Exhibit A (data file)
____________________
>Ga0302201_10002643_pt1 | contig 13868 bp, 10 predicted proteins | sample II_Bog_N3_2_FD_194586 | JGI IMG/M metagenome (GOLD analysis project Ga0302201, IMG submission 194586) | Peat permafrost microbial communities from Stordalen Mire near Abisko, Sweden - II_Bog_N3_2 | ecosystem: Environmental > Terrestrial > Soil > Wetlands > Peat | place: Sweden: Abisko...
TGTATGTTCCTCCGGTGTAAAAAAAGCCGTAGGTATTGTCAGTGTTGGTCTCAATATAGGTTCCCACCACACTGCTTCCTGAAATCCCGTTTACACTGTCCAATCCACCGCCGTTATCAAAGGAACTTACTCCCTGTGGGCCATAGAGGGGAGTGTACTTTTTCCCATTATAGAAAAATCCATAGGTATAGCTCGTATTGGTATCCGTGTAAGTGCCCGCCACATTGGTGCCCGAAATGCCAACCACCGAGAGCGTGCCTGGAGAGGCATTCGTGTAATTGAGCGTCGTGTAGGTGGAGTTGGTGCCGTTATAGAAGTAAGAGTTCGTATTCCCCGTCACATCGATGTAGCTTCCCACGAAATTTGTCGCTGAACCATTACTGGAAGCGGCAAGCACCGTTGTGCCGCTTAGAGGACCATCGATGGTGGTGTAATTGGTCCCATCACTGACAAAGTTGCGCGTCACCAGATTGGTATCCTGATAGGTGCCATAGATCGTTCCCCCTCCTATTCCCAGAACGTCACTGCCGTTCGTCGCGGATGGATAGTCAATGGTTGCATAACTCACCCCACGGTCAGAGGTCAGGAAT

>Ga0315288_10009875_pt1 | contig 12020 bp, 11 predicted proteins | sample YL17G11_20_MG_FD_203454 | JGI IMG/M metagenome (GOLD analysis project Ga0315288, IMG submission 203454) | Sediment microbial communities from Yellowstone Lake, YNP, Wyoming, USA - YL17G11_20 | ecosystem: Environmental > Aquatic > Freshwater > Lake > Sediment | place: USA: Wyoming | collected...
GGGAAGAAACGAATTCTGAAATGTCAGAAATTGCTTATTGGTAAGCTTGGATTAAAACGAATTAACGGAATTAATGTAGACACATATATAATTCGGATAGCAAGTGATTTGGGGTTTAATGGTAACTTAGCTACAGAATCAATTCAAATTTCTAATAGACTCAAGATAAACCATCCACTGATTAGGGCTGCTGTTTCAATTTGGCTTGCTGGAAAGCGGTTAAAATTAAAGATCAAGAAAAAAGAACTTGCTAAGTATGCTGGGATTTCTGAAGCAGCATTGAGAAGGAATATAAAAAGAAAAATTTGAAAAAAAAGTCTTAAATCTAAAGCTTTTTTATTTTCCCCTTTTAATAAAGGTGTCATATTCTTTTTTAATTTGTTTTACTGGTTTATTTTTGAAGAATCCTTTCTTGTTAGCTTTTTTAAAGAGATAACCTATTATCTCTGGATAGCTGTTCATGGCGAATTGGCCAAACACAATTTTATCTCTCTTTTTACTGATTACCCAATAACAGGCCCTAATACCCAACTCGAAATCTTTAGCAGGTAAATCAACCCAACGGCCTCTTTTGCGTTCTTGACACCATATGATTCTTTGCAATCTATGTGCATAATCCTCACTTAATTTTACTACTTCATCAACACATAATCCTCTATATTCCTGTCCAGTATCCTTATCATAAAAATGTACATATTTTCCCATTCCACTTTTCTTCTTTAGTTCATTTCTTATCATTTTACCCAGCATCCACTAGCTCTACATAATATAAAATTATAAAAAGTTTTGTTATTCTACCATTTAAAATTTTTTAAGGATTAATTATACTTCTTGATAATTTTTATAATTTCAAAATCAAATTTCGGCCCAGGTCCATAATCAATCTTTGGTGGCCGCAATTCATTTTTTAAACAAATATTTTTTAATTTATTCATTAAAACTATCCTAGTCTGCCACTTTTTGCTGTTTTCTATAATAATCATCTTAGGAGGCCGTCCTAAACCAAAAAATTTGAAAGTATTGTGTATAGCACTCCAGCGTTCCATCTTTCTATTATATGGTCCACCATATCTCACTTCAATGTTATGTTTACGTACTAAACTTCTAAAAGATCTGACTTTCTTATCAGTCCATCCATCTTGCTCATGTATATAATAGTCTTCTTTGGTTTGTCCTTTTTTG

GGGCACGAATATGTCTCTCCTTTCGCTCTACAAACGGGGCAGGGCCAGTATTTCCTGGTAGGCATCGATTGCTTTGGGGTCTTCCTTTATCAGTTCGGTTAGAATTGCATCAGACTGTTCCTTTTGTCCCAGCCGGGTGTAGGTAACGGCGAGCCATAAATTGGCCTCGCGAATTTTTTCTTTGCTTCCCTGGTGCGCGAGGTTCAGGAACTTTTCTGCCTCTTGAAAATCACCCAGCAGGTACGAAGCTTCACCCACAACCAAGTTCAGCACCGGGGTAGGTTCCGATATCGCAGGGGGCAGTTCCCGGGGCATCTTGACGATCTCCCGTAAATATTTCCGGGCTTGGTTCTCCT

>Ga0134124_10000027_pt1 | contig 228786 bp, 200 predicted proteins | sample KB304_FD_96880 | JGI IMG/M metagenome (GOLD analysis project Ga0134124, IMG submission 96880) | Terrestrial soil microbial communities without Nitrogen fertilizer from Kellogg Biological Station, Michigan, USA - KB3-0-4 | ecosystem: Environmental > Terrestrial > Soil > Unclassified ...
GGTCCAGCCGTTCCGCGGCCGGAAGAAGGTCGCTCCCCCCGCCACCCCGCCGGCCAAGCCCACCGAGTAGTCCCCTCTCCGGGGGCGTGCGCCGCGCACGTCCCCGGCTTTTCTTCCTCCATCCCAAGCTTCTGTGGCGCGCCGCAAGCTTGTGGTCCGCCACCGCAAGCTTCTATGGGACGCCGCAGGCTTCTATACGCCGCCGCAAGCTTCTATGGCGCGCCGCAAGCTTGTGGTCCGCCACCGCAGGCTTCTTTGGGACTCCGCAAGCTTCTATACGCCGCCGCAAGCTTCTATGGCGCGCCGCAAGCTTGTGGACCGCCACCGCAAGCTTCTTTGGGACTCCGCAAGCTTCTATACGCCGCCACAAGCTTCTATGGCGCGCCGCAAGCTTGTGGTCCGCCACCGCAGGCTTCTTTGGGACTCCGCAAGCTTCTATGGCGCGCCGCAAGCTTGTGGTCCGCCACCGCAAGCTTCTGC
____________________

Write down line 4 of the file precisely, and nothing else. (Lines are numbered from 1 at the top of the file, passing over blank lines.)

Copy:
GGGAAGAAACGAATTCTGAAATGTCAGAAATTGCTTATTGGTAAGCTTGGATTAAAACGAATTAACGGAATTAATGTAGACACATATATAATTCGGATAGCAAGTGATTTGGGGTTTAATGGTAACTTAGCTACAGAATCAATTCAAATTTCTAATAGACTCAAGATAAACCATCCACTGATTAGGGCTGCTGTTTCAATTTGGCTTGCTGGAAAGCGGTTAAAATTAAAGATCAAGAAAAAAGAACTTGCTAAGTATGCTGGGATTTCTGAAGCAGCATTGAGAAGGAATATAAAAAGAAAAATTTGAAAAAAAAGTCTTAAATCTAAAGCTTTTTTATTTTCCCCTTTTAATAAAGGTGTCATATTCTTTTTTAATTTGTTTTACTGGTTTATTTTTGAAGAATCCTTTCTTGTTAGCTTTTTTAAAGAGATAACCTATTATCTCTGGATAGCTGTTCATGGCGAATTGGCCAAACACAATTTTATCTCTCTTTTTACTGATTACCCAATAACAGGCCCTAATACCCAACTCGAAATCTTTAGCAGGTAAATCAACCCAACGGCCTCTTTTGCGTTCTTGACACCATATGATTCTTTGCAATCTATGTGCATAATCCTCACTTAATTTTACTACTTCATCAACACATAATCCTCTATATTCCTGTCCAGTATCCTTATCATAAAAATGTACATATTTTCCCATTCCACTTTTCTTCTTTAGTTCATTTCTTATCATTTTACCCAGCATCCACTAGCTCTACATAATATAAAATTATAAAAAGTTTTGTTATTCTACCATTTAAAATTTTTTAAGGATTAATTATACTTCTTGATAATTTTTATAATTTCAAAATCAAATTTCGGCCCAGGTCCATAATCAATCTTTGGTGGCCGCAATTCATTTTTTAAACAAATATTTTTTAATTTATTCATTAAAACTATCCTAGTCTGCCACTTTTTGCTGTTTTCTATAATAATCATCTTAGGAGGCCGTCCTAAACCAAAAAATTTGAAAGTATTGTGTATAGCACTCCAGCGTTCCATCTTTCTATTATATGGTCCACCATATCTCACTTCAATGTTATGTTTACGTACTAAACTTCTAAAAGATCTGACTTTCTTATCAGTCCATCCATCTTGCTCATGTATATAATAGTCTTCTTTGGTTTGTCCTTTTTTG